asiascape vistas

Techno-Culture, New Politics, and Philosophy in East Asia

Asiascape Vistas is a forum for discussion about the many and various dimensions of cyberculture found in or originating from East Asia. Its focus is on the interplay between these media and questions of politics & philosophy. Contributions are from the academic collective responsible for the core project, but other contributions will also be considered by that collective.
If you wish to contribute to Asiacape Vistas, please send an email using the form on the contact page.

Dream or Nightmare? Kon Satoshi’s Paprika

written by Mari Nakamura

“The interpretation of dreams is the royal road to a knowledge of the unconscious activities of the mind”, Sigmund Freud says [1]. Psychologists have used dream analysis but they can only ask people about their dreams when people had woken up. So it would be wonderful if we could electronically record and interpret dream. Writing in the journal Nature, the US researcher Dr. Moran Cerf said his research team has developed a system for recording higher-level brain activity, “We would like to read people’s dreams” [2]. Dr. Cerf’s project aims to develop a system that would allow psychologists to corroborate people’s recollections of their dream with visualisation of their brain activity.

If we could record and interpret dreams and find clues to the unconscious mind, would it be possible for us to control the unconsciousness? Furthermore, once the unconscious mind is controlled, is this also affect to the consciousness? The Japanese science fiction animation film, Paprika (2006) [3] deals with these psychological/philosophical issues.

Paprika is based on the novel by Yasutaka Tsutsui (1993) [4], and is directed by the late Kon Satoshi. The film is about a device, the DC-Mini that permits psychologists to enter people’s dream. The DC-Mini is developed by a group of scientists and one of the members, Atsuko Chiba, is using the machine for psychiatric therapy secretly with her alter-ego Paprika. One day three DC-Mini are stolen and the inventor Tokita reveals that these devices were unfinished products and the user can enter peoples’ dreams and manipulate their unconscious minds. As the investigation continues, Chiba and her associates find that in fact, the DC-Mini also allow users to manipulate dreams and delusions when people are awake. The reality and the dream in this context are merged.

Dreams start invading realities and things become fluid. The distinction between the reality (the conscious) and the dream (the unconscious) is no longer clear. We are not sure which one, Chiba or Paprika, is herself or her alter-ego anymore. The film here raises a series of questions about the idea of control – what it mean today, how to take control, on what to do when we take it. In the film, Chiba thinks she controls over Paprika and Paprika should obey her. In this sense Paprika is subject to Chiba. Yet, Paprika raised a question to Chiba, “Have you ever thought that maybe you are a part of me to think that you can control yourself and others?” Paprika points out a possibility of her control over Chiba. The relation between subject and object is reversed in this aspect. Who does control whom? The distinction between subject and object is blurred. In this vein, the very meaning of what being in control is no longer clear.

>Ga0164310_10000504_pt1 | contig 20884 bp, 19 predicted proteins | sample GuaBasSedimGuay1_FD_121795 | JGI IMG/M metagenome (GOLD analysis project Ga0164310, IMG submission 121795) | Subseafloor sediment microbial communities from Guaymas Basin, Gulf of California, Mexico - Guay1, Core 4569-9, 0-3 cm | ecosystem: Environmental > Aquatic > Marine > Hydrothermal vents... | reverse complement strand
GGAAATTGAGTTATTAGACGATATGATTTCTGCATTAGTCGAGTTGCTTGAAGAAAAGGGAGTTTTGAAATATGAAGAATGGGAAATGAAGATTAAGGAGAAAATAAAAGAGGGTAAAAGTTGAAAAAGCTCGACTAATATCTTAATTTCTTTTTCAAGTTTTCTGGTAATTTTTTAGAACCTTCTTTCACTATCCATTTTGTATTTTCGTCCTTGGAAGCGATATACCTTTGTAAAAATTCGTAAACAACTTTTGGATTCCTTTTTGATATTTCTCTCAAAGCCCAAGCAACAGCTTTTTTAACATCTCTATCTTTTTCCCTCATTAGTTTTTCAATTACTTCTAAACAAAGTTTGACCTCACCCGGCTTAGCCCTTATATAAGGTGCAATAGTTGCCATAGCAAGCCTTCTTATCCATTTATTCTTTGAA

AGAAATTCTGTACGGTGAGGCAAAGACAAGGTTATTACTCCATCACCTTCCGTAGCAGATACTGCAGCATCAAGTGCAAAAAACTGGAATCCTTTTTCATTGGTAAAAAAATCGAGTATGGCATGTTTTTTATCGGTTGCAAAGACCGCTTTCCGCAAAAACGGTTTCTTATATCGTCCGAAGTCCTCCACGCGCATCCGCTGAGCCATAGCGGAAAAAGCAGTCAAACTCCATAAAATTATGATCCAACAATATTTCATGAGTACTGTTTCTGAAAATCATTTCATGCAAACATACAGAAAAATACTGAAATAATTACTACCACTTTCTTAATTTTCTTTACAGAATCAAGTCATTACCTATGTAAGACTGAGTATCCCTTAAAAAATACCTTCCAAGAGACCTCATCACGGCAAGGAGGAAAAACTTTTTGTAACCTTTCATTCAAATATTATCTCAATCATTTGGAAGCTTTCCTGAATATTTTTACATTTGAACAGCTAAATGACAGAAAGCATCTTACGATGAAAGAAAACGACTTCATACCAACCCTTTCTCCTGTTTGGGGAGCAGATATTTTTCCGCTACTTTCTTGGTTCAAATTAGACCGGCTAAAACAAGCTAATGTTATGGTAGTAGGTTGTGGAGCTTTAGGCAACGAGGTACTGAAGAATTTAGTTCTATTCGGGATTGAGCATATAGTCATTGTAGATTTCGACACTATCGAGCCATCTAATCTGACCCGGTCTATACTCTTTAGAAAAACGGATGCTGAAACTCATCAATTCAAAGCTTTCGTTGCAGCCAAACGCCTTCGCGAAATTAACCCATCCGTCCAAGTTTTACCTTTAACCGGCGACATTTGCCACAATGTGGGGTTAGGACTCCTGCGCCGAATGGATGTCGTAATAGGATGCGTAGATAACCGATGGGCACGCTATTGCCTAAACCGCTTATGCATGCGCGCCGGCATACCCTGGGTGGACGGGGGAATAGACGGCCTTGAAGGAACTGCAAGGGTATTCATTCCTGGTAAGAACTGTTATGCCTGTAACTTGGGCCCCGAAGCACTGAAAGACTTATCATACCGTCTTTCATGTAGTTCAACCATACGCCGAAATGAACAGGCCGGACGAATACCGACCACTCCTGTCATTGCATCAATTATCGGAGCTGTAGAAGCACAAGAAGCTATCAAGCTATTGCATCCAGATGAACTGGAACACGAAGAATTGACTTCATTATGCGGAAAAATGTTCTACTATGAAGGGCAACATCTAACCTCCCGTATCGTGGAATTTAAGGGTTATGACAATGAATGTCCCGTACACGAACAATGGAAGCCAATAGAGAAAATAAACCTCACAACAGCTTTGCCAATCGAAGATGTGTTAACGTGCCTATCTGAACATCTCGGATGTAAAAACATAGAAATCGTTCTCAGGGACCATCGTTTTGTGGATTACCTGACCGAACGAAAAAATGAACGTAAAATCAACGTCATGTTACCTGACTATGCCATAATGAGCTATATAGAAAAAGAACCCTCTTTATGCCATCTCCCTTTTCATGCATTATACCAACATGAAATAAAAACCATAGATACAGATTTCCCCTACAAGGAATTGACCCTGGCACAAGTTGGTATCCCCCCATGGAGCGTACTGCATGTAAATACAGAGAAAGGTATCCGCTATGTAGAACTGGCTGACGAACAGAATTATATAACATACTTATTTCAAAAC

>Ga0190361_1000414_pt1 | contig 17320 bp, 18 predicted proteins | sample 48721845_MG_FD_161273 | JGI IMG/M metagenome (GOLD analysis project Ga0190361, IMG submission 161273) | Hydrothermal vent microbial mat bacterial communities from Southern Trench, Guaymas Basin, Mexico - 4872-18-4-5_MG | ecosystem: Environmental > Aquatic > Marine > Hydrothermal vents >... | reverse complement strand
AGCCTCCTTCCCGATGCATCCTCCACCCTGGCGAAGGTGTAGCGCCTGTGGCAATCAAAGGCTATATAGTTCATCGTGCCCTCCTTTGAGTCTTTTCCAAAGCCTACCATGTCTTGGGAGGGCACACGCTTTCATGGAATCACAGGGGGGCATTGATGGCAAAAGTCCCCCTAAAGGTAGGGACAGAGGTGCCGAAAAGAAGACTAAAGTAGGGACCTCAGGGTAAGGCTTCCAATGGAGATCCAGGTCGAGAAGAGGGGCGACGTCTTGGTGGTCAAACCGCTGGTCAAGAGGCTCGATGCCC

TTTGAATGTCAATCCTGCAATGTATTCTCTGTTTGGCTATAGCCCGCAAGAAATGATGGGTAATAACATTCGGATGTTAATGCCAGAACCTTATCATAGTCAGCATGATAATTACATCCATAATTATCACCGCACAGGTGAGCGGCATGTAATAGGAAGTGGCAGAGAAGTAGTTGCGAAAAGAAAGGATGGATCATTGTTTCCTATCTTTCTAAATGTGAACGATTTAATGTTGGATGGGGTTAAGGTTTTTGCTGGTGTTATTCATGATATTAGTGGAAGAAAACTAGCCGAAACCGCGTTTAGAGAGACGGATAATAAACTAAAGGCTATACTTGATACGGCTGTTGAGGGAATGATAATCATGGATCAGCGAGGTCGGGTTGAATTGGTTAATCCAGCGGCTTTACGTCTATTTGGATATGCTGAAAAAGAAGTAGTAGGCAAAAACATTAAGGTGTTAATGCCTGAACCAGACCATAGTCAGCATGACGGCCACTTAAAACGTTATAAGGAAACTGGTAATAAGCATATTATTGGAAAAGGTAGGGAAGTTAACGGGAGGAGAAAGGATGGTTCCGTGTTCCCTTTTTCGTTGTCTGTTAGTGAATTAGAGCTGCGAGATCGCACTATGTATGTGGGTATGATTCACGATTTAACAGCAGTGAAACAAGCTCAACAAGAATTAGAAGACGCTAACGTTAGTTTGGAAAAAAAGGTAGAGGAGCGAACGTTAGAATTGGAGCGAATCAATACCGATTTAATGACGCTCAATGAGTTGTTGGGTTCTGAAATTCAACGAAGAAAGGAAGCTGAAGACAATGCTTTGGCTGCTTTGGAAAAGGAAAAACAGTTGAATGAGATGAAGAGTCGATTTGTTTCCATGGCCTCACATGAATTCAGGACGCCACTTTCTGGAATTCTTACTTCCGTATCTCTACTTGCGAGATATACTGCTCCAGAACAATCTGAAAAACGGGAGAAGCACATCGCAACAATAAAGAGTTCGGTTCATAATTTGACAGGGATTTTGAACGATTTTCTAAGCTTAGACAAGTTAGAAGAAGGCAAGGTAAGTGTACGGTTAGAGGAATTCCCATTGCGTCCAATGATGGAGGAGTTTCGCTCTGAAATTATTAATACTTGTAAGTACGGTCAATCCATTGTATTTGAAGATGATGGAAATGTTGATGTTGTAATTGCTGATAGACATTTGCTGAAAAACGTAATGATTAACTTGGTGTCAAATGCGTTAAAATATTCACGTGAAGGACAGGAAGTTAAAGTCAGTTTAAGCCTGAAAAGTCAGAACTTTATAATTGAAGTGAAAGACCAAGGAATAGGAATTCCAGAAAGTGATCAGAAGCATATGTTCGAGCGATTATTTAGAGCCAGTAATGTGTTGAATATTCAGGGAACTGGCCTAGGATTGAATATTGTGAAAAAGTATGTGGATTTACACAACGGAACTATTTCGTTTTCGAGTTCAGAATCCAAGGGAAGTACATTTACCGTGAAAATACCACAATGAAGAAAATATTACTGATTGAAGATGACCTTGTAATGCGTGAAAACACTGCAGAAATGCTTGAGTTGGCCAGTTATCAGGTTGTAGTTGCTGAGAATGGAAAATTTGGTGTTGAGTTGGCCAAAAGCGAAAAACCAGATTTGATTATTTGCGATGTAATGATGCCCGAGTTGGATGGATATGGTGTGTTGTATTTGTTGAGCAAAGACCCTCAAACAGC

The film Paprika provides us an interesting example to think about the concepts of reality/dream, consciousness/ unconsciousness, control and subject/object. Once the dream record device becomes ‘possible’, will it be a dream or a nightmare?


[1] Sigmund Freud, cited in Quinodoz (2005:36). Jean-Michel Quinodoz, Reading Freud: a chronological exploration of Freud's writings Volume 1 of New library of psychoanalysis. New York:Taylor & Francis, 2005.

[2] Pallab Ghosh, ‘Dream Recording Device ‘Possible’ Researcher Claims’. BBC news on 27 October 2010.

[3] Satoshi Kon, Paprika, 2006.

[4] Yasutaka Tsutsui, Paprika, Tokyo:Chuokoronsha, 1993.

What is 'beyond utopia'

This ‘beyond utopia’ section is concerned primarily with issues arising from science fiction in a global setting. That is, here we are not only concerned with geographical or cultural parameters of cultural products and their implications, but rather with the genre and the issues to which interesting artifacts therein give rise. Hence, while the other sections of this site are framed by East Asia in various ways, this one is fundamentally framed by science fiction itself. It takes its name from the title of our major research project, 'Beyond Utopia: New Politics, the Politics of Knowledge and the Science Fictional Field of Japan.'

Towards free manga and richer artists

A few weeks ago, I attended the conference “INTERCULTURAL CROSSOVERS, TRANSCULTURAL FLOWS: MANGA/COMICS” in Cologne, at which the well-known pioneer translator of many famous Japanese manga and anime, Frederic Schodt, gave a keynote speech. He introduced his work and addressed several issues in the process of translating, layouting and publishing Japanese manga in the US. He identified the increasing amount of illegal scans and so-called “scanlations” – scans of manga with text translations made by volunteers – that circulate among fans As one pressing threat to professionally translated and published manga.